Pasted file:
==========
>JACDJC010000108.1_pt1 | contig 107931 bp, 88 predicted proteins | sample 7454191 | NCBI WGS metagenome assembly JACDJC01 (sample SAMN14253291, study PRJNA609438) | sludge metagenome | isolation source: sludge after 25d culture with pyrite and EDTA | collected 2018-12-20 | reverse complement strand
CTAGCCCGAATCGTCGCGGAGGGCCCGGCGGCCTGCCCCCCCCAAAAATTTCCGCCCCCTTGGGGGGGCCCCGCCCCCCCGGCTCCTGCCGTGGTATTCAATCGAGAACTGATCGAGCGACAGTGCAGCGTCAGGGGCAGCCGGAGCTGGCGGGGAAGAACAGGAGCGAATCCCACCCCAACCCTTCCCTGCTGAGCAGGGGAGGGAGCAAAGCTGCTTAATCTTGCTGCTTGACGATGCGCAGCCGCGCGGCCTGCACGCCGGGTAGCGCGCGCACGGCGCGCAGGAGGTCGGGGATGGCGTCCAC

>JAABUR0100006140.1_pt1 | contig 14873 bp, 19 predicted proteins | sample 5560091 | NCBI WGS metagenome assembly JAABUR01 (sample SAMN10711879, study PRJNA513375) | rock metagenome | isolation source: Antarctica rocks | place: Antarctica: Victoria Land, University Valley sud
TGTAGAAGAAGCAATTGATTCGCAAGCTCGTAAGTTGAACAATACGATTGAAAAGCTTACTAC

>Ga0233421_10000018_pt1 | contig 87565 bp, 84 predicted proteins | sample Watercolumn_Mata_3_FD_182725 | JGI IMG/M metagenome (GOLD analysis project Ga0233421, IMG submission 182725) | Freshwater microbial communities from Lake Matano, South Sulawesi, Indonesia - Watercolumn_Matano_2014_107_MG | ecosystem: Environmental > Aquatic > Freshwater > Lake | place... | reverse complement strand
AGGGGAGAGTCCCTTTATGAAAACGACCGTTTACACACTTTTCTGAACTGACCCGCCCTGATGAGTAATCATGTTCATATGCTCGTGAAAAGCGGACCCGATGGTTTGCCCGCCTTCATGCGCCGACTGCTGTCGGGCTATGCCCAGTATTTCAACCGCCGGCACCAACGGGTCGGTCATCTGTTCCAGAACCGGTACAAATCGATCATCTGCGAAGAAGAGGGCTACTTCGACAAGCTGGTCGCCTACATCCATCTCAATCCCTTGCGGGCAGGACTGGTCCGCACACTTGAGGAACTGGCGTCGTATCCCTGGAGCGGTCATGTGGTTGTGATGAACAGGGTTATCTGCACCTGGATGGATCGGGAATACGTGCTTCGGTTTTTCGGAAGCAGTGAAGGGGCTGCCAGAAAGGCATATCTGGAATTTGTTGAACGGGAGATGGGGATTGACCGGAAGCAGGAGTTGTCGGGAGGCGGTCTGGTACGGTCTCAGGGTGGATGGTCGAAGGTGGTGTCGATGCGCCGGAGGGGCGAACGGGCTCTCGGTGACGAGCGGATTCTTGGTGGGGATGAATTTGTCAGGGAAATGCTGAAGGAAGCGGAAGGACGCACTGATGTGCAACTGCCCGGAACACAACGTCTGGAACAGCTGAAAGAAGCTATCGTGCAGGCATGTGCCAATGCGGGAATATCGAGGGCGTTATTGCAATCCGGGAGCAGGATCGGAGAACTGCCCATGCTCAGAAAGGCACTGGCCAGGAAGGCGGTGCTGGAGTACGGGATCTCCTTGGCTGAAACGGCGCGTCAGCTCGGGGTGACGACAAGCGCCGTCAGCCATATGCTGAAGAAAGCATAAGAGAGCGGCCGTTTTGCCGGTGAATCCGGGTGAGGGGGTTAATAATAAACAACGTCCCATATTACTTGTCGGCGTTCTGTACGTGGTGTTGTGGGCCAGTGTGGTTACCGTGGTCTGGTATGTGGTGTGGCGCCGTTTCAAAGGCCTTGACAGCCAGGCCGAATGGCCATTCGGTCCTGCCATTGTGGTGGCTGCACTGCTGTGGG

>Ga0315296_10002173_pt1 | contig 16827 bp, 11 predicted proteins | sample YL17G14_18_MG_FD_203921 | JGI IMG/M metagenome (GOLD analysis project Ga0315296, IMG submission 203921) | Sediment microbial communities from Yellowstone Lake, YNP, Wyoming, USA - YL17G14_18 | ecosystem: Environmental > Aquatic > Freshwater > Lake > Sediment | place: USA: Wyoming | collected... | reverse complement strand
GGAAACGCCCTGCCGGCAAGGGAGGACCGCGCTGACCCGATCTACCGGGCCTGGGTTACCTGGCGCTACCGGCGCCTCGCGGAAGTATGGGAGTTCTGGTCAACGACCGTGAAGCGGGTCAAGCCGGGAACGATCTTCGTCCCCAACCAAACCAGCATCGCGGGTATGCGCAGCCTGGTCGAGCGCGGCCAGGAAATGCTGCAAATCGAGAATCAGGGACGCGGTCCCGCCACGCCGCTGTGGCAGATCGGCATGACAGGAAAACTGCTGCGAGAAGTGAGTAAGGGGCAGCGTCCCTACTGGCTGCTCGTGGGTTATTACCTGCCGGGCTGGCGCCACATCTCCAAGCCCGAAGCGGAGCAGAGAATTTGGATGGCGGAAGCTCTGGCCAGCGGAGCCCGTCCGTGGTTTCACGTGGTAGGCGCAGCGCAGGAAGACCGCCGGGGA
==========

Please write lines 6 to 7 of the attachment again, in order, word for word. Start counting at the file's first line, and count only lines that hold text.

AGGGGAGAGTCCCTTTATGAAAACGACCGTTTACACACTTTTCTGAACTGACCCGCCCTGATGAGTAATCATGTTCATATGCTCGTGAAAAGCGGACCCGATGGTTTGCCCGCCTTCATGCGCCGACTGCTGTCGGGCTATGCCCAGTATTTCAACCGCCGGCACCAACGGGTCGGTCATCTGTTCCAGAACCGGTACAAATCGATCATCTGCGAAGAAGAGGGCTACTTCGACAAGCTGGTCGCCTACATCCATCTCAATCCCTTGCGGGCAGGACTGGTCCGCACACTTGAGGAACTGGCGTCGTATCCCTGGAGCGGTCATGTGGTTGTGATGAACAGGGTTATCTGCACCTGGATGGATCGGGAATACGTGCTTCGGTTTTTCGGAAGCAGTGAAGGGGCTGCCAGAAAGGCATATCTGGAATTTGTTGAACGGGAGATGGGGATTGACCGGAAGCAGGAGTTGTCGGGAGGCGGTCTGGTACGGTCTCAGGGTGGATGGTCGAAGGTGGTGTCGATGCGCCGGAGGGGCGAACGGGCTCTCGGTGACGAGCGGATTCTTGGTGGGGATGAATTTGTCAGGGAAATGCTGAAGGAAGCGGAAGGACGCACTGATGTGCAACTGCCCGGAACACAACGTCTGGAACAGCTGAAAGAAGCTATCGTGCAGGCATGTGCCAATGCGGGAATATCGAGGGCGTTATTGCAATCCGGGAGCAGGATCGGAGAACTGCCCATGCTCAGAAAGGCACTGGCCAGGAAGGCGGTGCTGGAGTACGGGATCTCCTTGGCTGAAACGGCGCGTCAGCTCGGGGTGACGACAAGCGCCGTCAGCCATATGCTGAAGAAAGCATAAGAGAGCGGCCGTTTTGCCGGTGAATCCGGGTGAGGGGGTTAATAATAAACAACGTCCCATATTACTTGTCGGCGTTCTGTACGTGGTGTTGTGGGCCAGTGTGGTTACCGTGGTCTGGTATGTGGTGTGGCGCCGTTTCAAAGGCCTTGACAGCCAGGCCGAATGGCCATTCGGTCCTGCCATTGTGGTGGCTGCACTGCTGTGGG

>Ga0315296_10002173_pt1 | contig 16827 bp, 11 predicted proteins | sample YL17G14_18_MG_FD_203921 | JGI IMG/M metagenome (GOLD analysis project Ga0315296, IMG submission 203921) | Sediment microbial communities from Yellowstone Lake, YNP, Wyoming, USA - YL17G14_18 | ecosystem: Environmental > Aquatic > Freshwater > Lake > Sediment | place: USA: Wyoming | collected... | reverse complement strand